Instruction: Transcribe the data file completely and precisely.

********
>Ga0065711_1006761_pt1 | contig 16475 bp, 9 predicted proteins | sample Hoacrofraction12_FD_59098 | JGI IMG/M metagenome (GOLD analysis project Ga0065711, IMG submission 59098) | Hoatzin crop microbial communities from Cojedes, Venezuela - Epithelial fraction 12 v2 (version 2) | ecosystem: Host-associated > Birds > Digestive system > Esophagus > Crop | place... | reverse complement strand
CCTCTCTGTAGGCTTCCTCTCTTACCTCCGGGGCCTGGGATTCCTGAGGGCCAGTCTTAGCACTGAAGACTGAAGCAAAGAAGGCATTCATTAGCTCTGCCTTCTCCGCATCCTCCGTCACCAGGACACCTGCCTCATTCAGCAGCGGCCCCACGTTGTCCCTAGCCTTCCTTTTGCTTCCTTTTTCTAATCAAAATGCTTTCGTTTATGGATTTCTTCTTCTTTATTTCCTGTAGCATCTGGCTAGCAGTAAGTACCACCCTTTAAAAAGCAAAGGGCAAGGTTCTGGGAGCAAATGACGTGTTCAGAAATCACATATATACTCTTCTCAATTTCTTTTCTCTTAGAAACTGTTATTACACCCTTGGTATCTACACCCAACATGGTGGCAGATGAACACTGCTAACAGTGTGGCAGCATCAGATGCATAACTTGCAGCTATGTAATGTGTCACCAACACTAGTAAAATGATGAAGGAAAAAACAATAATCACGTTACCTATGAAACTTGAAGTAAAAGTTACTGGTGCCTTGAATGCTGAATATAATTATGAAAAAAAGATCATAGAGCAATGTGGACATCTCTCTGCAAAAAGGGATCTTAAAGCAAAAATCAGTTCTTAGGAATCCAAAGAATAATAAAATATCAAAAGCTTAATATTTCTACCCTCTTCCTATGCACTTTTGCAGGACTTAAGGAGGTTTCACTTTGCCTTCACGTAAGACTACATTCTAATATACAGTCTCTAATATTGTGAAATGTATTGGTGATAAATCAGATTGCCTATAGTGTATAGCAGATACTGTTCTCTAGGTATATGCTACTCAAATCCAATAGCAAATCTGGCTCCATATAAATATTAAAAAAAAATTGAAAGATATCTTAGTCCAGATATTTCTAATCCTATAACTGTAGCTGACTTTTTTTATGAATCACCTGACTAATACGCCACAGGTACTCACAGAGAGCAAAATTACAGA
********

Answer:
>Ga0065711_1006761_pt1 | contig 16475 bp, 9 predicted proteins | sample Hoacrofraction12_FD_59098 | JGI IMG/M metagenome (GOLD analysis project Ga0065711, IMG submission 59098) | Hoatzin crop microbial communities from Cojedes, Venezuela - Epithelial fraction 12 v2 (version 2) | ecosystem: Host-associated > Birds > Digestive system > Esophagus > Crop | place... | reverse complement strand
CCTCTCTGTAGGCTTCCTCTCTTACCTCCGGGGCCTGGGATTCCTGAGGGCCAGTCTTAGCACTGAAGACTGAAGCAAAGAAGGCATTCATTAGCTCTGCCTTCTCCGCATCCTCCGTCACCAGGACACCTGCCTCATTCAGCAGCGGCCCCACGTTGTCCCTAGCCTTCCTTTTGCTTCCTTTTTCTAATCAAAATGCTTTCGTTTATGGATTTCTTCTTCTTTATTTCCTGTAGCATCTGGCTAGCAGTAAGTACCACCCTTTAAAAAGCAAAGGGCAAGGTTCTGGGAGCAAATGACGTGTTCAGAAATCACATATATACTCTTCTCAATTTCTTTTCTCTTAGAAACTGTTATTACACCCTTGGTATCTACACCCAACATGGTGGCAGATGAACACTGCTAACAGTGTGGCAGCATCAGATGCATAACTTGCAGCTATGTAATGTGTCACCAACACTAGTAAAATGATGAAGGAAAAAACAATAATCACGTTACCTATGAAACTTGAAGTAAAAGTTACTGGTGCCTTGAATGCTGAATATAATTATGAAAAAAAGATCATAGAGCAATGTGGACATCTCTCTGCAAAAAGGGATCTTAAAGCAAAAATCAGTTCTTAGGAATCCAAAGAATAATAAAATATCAAAAGCTTAATATTTCTACCCTCTTCCTATGCACTTTTGCAGGACTTAAGGAGGTTTCACTTTGCCTTCACGTAAGACTACATTCTAATATACAGTCTCTAATATTGTGAAATGTATTGGTGATAAATCAGATTGCCTATAGTGTATAGCAGATACTGTTCTCTAGGTATATGCTACTCAAATCCAATAGCAAATCTGGCTCCATATAAATATTAAAAAAAAATTGAAAGATATCTTAGTCCAGATATTTCTAATCCTATAACTGTAGCTGACTTTTTTTATGAATCACCTGACTAATACGCCACAGGTACTCACAGAGAGCAAAATTACAGA